The Handmaid's Tale is a dystopian fiction novel about a future where the United States government has been overthrown and replaced with a totalitarian state known as Gilead. Gilead is ruled by a theonomy government that passes laws based on the teachings in the Bible. Women in Gilead have very few rights. The book revolves around a woman known only as Offred, who is made to work as a handmaid, which is a class of fertile women who are forced to wear white bonnets and red robes and have sex with powerful men, known as Commanders, and birth their children due to a fertility crisis.
The Handmaid's Tale is written from the point of view of Offred, who jumps from the past to the present, as she narrates what her life was like before Gilead came to power and she was made into a handmaid, and what life is like for her living in Gilead as a woman who has been stripped of all her rights.
The Handmaid's Tale was written by Canadian author Margaret Atwood. Atwood is a highly respected writer who has been published in over thirty five countries and has penned over forty books of fiction, poetry, and critical essays. Her book The Handmaid's Tale has won numerous awards and critical praise. It is highly regarded in academia as a work of dystopian fiction and is regularly put in the same category as 1984 and Brave New World. Many consider the book to be a piece of important feminist literature. The Handmaid's Tale and its themes have sparked numerous political debates both in and out of America. It's become common for women to dress up as handmaids as a form of protest when politicians try to pass laws that will restrict women's reproductive freedoms. The image of the handmaid has become associated with women who have been robbed of their rights and freedoms.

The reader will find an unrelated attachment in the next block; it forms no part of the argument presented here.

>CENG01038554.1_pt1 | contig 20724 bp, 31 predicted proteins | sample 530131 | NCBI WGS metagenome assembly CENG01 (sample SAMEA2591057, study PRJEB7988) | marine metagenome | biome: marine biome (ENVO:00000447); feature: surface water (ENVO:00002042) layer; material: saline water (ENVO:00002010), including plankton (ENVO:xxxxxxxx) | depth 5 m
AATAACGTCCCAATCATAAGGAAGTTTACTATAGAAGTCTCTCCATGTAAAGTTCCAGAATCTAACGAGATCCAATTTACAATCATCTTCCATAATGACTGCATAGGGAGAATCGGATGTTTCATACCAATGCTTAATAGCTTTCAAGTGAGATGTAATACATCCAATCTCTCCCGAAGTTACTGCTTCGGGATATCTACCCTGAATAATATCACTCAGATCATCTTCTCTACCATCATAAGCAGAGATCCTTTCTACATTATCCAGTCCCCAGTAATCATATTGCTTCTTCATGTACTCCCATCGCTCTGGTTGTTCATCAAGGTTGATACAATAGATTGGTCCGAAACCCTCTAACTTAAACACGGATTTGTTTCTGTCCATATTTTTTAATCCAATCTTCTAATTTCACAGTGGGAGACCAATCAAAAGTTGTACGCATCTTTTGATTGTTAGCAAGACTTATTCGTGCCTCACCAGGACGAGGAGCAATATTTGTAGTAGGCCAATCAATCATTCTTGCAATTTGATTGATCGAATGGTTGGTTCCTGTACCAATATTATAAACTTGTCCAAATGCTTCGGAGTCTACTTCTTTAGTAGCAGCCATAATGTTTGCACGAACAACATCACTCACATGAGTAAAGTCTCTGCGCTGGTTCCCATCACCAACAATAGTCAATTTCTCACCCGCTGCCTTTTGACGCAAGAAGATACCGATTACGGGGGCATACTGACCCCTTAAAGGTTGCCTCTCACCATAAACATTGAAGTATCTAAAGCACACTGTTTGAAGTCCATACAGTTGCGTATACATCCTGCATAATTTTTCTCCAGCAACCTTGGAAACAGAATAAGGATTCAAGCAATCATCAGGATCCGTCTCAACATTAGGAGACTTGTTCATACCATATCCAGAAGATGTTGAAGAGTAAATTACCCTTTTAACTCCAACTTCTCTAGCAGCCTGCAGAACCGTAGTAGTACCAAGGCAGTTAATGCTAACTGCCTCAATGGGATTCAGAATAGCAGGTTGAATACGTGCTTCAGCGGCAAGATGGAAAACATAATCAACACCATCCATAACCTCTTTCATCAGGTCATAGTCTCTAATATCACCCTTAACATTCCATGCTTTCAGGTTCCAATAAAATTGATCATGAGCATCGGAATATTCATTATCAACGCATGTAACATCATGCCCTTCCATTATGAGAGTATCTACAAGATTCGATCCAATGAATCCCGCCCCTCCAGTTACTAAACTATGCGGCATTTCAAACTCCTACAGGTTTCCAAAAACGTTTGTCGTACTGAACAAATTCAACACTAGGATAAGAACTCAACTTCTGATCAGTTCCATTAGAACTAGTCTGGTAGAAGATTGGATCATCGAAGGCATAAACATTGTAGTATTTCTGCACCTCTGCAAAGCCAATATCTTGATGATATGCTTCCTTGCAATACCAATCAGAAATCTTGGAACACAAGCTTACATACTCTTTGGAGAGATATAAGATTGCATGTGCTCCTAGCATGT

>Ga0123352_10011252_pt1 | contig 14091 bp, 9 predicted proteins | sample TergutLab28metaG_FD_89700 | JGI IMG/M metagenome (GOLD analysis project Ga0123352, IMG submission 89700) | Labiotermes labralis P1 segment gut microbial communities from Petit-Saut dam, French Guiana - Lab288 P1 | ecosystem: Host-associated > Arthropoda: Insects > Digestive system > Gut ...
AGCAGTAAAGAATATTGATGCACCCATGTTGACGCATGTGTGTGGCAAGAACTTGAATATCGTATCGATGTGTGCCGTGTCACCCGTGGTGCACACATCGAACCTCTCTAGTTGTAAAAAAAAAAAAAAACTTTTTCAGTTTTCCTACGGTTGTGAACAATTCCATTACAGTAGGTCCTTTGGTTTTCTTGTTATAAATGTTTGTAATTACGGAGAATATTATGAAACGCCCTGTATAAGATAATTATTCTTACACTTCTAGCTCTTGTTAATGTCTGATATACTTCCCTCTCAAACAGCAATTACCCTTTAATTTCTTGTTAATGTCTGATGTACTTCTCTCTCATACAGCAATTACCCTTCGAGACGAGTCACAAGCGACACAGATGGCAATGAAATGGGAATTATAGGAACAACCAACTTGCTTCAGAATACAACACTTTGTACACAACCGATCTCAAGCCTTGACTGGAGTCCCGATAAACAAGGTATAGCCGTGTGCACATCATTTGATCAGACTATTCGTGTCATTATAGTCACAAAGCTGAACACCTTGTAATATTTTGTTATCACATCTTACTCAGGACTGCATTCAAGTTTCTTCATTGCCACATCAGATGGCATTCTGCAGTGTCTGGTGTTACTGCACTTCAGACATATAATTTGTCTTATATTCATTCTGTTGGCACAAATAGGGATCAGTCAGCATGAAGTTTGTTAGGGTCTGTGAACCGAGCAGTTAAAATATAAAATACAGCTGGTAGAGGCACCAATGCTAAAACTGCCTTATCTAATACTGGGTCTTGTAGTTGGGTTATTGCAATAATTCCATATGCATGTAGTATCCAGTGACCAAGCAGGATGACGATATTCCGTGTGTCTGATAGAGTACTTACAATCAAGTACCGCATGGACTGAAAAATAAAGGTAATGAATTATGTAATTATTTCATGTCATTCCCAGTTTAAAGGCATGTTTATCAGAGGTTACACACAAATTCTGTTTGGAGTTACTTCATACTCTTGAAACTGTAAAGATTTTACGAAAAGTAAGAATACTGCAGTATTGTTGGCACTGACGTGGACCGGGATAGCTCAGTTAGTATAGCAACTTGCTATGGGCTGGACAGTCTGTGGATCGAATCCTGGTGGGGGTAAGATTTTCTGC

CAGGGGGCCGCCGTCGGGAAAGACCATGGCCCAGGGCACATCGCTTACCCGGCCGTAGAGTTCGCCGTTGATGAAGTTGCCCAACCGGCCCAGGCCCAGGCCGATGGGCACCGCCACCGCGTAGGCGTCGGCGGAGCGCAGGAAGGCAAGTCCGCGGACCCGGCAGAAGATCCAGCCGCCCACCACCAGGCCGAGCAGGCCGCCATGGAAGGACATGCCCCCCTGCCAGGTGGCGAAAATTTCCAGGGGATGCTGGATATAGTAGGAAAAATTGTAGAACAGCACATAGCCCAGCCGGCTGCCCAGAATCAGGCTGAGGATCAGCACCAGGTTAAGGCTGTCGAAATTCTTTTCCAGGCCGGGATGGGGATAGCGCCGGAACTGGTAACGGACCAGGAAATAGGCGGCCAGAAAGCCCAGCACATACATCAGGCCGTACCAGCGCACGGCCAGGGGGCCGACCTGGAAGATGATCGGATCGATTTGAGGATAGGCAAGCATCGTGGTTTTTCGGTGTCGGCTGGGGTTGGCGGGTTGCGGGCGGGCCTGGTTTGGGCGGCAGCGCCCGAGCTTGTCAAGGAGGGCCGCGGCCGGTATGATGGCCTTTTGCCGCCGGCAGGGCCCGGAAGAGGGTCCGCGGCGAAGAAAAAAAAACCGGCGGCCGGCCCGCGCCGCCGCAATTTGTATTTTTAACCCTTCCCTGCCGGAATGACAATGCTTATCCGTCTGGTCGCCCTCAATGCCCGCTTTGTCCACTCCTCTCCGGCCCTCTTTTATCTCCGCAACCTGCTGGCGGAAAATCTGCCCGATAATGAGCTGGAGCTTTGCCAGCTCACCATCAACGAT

The Handmaid's Tale has been adapted into a film, an opera, and a popular television series starring Elizabeth Moss as Offred that is about to enter its third season. My first introduction to The Handmaid's Tale was through watching the new television series back in 2017. I loved the show so I decided to read the book that it was based on. It was a haunting, terrific read. In April of this year, it was announced that The Handmaid's Tale was going to be getting a graphic novel adaption with the art and adaption done by Renee Nault. Like many other fans of Margaret Atwood, I wondered how the book would translate into a graphic novel.
Blessed be the spoilers.
The Handmaid's Tale makes a fantastic graphic novel. Renee Nault has done a fantastic job of bringing the world of the Handmaid's tale to life. I loved her use of colour in this book. The handmaids are depicted in shades of blood red and Gilead is shown in shades of grey and light blue. The handmaids are these vibrant and fertile splashes of red moving amongst a landscape that can only be described as sterile.
This is not a book for young readers. There are graphic scenes of rape and violence. The story hasn't been altered or censored. This is Offred's tale. The illustrations can be quite shocking on some pages. I really loved how the colour red was used in this book. There is one scene where the background is black and white and the red falls on the page like drops of blood. Another favourite scene of mine is when Offred is in the garden and thinking about how she doesn't want to die and end up on the wall. The background is dark red behind her and the tulips in the garden are shaped like handmaids that have been executed by hanging.
I can't recommend this book enough. The Handmaid's Tale is such a horrifying tale. I think what makes me so emotionally invested in it is how close it feels to reality. It feels like a warning. Atwood has stated that everything that happens to Offred has happened and continues to happen to women today. Women's rights and the reproductive rights of both men and women are so important. Offred had another name but it is forbidden now. We can't let Gilead happen in real life. Praise be.